Comparison of blood pressure measurements using an automated blood pressure device in community pharmacies and family physicians' offices: a randomized controlled trial Academic Article uri icon

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abstract

  • BACKGROUND: Accurate measurement of blood pressure is the foundation of appropriate diagnosis, treatment and ongoing management of hypertension. The use of automated blood pressure devices in community settings such as pharmacies provide opportunities for additional blood pressure measurement; however, it is important to ensure that these measurements are comparable to those taken in physicians' offices using the same devices. We conducted a randomized controlled trial to assess whether blood pressure readings assessed by use of an automated device differed according to the setting, specifically in community pharmacies and family physicians' offices. METHODS: We included adults aged 65 years and older who did not live in long-term care facilities or in hospital. The trial was administered by volunteer peer health educators, family physicians and pharmacists in 2 midsized communities in Ontario from April to September 2010. The 5 participating family physicians mailed invitations to their eligible patients. Those who gave informed consent were randomly allocated to 1 of 2 assessment sequences: group A had their blood pressure measured at their physician's office, then at a pharmacy, then again at their physician's office; those in group B had their blood pressure measured at a pharmacy, then at their physician's office, then again at a pharmacy. An automated blood pressure device (BpTRU) was used in both settings. We calculated the differences in mean systolic and diastolic blood pressure, and we compared the readings at both settings and by sequence of assessment. RESULTS: In total, 275 adults completed the trial (mean age 75.9 yr, 49.5% male, 46.9% with a self-reported diagnosis of hypertension). There were no statistically significant differences in systolic or diastolic blood pressure measurements associated with the sequence of assessment or the setting. There was a significant difference in the overall mean systolic blood pressure between the 2 assessment sequences (group A 122.0 v. group B 127.8 mm Hg, p < 0.001). INTERPRETATION: Automated devices used in pharmacies to measure blood pressure provide accurate and valid information that can be used in the diagnosis and management of hypertension among older adults in the community. TRIAL REGISTRATION: www.controlled-trials.com, no. ISRCTN91799042.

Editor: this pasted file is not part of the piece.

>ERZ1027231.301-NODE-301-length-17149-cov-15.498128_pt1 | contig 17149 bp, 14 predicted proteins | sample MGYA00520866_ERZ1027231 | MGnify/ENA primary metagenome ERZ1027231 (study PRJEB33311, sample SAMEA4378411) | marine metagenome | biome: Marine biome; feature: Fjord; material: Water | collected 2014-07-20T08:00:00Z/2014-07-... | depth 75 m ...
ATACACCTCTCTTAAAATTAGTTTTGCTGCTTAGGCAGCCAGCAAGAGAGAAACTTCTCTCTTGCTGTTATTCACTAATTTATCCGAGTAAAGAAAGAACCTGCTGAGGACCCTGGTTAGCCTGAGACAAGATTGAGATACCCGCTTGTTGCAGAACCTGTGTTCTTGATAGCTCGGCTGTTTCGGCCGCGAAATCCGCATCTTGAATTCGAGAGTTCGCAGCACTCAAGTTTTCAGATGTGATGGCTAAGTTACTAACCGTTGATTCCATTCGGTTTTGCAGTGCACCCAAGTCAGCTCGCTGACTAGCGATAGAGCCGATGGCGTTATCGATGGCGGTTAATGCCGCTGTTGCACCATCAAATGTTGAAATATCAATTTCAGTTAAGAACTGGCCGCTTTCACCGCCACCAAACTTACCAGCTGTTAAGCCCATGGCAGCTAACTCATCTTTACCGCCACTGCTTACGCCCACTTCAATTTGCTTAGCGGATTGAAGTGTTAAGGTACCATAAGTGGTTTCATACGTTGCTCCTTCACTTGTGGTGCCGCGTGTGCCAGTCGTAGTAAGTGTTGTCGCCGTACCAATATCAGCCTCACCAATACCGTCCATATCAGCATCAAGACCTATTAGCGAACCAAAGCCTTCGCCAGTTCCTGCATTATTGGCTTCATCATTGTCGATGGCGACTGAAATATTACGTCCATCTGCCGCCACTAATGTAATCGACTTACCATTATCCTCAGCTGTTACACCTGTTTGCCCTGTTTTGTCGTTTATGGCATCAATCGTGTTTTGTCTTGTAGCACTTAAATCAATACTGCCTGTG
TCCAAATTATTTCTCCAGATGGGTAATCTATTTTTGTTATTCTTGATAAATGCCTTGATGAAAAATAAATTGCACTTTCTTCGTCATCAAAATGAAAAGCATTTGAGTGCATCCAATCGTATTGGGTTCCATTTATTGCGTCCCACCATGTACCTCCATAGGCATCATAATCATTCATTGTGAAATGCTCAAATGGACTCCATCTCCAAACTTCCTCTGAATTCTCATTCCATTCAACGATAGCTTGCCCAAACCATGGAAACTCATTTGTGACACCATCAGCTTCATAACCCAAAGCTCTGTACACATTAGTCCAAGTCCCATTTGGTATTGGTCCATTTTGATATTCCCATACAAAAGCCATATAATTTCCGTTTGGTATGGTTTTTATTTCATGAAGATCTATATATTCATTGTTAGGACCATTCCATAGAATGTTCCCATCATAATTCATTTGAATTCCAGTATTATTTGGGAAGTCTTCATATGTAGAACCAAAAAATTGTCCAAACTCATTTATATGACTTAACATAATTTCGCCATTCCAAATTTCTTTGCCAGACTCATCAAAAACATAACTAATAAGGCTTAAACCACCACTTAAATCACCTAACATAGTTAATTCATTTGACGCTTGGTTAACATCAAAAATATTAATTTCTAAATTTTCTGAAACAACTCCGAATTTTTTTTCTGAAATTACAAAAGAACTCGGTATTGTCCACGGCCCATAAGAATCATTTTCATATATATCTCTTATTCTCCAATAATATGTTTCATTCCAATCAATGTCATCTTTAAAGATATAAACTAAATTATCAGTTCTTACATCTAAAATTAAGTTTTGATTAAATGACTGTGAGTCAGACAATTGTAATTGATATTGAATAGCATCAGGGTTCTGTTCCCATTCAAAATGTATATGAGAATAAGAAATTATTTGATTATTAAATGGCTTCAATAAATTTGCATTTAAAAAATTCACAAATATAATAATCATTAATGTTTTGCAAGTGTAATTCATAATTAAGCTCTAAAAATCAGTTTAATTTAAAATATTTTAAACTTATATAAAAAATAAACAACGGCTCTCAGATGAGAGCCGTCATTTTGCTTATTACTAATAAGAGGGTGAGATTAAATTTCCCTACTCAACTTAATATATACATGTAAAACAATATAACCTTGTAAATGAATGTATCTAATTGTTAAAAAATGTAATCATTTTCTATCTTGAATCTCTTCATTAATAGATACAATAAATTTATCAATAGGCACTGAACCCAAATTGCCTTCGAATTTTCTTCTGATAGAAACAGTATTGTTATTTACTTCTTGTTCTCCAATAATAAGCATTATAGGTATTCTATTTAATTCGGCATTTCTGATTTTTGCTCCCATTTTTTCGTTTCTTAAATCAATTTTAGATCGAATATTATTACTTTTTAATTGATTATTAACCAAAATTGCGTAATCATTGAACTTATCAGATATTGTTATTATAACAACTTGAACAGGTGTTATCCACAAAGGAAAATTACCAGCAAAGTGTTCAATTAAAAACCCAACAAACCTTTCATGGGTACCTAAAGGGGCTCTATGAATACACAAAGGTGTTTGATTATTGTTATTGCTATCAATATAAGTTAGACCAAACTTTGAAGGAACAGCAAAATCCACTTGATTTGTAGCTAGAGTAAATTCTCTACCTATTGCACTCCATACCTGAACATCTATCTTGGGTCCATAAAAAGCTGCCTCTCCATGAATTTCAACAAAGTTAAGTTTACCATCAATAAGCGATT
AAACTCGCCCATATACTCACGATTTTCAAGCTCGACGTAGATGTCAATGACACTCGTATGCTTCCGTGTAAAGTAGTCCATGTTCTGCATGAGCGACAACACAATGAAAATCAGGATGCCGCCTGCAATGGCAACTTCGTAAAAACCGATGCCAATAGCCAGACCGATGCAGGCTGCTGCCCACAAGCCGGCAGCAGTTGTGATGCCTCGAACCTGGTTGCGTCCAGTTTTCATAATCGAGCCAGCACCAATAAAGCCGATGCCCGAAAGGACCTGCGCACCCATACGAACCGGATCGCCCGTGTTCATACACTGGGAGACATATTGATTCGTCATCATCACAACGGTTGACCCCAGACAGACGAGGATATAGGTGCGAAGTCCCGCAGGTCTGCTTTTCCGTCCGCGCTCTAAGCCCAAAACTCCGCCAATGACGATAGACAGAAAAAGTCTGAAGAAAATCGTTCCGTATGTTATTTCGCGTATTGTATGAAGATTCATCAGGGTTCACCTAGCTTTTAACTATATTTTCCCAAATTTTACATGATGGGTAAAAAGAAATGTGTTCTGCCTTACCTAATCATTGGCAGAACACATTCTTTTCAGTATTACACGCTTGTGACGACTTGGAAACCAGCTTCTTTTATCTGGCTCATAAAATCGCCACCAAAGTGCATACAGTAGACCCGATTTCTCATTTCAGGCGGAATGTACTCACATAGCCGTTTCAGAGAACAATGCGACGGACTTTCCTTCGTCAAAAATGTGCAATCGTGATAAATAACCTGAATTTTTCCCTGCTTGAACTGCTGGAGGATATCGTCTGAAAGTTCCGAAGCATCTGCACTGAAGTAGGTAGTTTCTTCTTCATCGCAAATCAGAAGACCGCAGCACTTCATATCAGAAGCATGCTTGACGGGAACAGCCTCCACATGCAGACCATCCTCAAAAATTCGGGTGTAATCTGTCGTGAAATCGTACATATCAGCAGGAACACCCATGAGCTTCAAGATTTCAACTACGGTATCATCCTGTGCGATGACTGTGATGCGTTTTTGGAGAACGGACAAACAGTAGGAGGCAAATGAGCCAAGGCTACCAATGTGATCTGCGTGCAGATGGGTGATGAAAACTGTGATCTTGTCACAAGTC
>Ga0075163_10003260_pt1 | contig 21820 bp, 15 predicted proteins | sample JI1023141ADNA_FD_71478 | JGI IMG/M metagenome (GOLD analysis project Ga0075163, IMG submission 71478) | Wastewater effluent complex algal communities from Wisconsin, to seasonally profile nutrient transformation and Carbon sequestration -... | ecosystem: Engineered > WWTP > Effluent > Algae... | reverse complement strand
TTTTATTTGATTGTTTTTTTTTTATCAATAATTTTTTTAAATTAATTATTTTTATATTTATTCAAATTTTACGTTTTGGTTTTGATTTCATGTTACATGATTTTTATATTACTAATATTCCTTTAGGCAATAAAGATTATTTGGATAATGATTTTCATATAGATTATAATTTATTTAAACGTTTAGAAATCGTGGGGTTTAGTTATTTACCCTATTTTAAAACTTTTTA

publication date

  • April 9, 2013